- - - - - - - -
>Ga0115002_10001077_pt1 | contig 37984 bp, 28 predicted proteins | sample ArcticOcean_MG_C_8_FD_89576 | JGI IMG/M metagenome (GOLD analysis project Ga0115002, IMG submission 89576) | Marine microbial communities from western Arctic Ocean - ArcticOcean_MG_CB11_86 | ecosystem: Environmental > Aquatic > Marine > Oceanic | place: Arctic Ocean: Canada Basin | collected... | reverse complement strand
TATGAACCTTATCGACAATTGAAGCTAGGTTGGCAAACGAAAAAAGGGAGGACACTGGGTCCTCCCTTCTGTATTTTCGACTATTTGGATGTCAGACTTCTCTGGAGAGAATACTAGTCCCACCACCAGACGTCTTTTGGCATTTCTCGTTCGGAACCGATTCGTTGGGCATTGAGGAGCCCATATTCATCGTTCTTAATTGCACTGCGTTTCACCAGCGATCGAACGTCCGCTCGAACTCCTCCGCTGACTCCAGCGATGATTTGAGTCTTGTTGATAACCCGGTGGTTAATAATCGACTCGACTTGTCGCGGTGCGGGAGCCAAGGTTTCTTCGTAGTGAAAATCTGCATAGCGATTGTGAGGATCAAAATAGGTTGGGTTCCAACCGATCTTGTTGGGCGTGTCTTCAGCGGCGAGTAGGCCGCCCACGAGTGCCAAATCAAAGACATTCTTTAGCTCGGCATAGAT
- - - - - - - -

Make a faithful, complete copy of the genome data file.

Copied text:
>Ga0115002_10001077_pt1 | contig 37984 bp, 28 predicted proteins | sample ArcticOcean_MG_C_8_FD_89576 | JGI IMG/M metagenome (GOLD analysis project Ga0115002, IMG submission 89576) | Marine microbial communities from western Arctic Ocean - ArcticOcean_MG_CB11_86 | ecosystem: Environmental > Aquatic > Marine > Oceanic | place: Arctic Ocean: Canada Basin | collected... | reverse complement strand
TATGAACCTTATCGACAATTGAAGCTAGGTTGGCAAACGAAAAAAGGGAGGACACTGGGTCCTCCCTTCTGTATTTTCGACTATTTGGATGTCAGACTTCTCTGGAGAGAATACTAGTCCCACCACCAGACGTCTTTTGGCATTTCTCGTTCGGAACCGATTCGTTGGGCATTGAGGAGCCCATATTCATCGTTCTTAATTGCACTGCGTTTCACCAGCGATCGAACGTCCGCTCGAACTCCTCCGCTGACTCCAGCGATGATTTGAGTCTTGTTGATAACCCGGTGGTTAATAATCGACTCGACTTGTCGCGGTGCGGGAGCCAAGGTTTCTTCGTAGTGAAAATCTGCATAGCGATTGTGAGGATCAAAATAGGTTGGGTTCCAACCGATCTTGTTGGGCGTGTCTTCAGCGGCGAGTAGGCCGCCCACGAGTGCCAAATCAAAGACATTCTTTAGCTCGGCATAGAT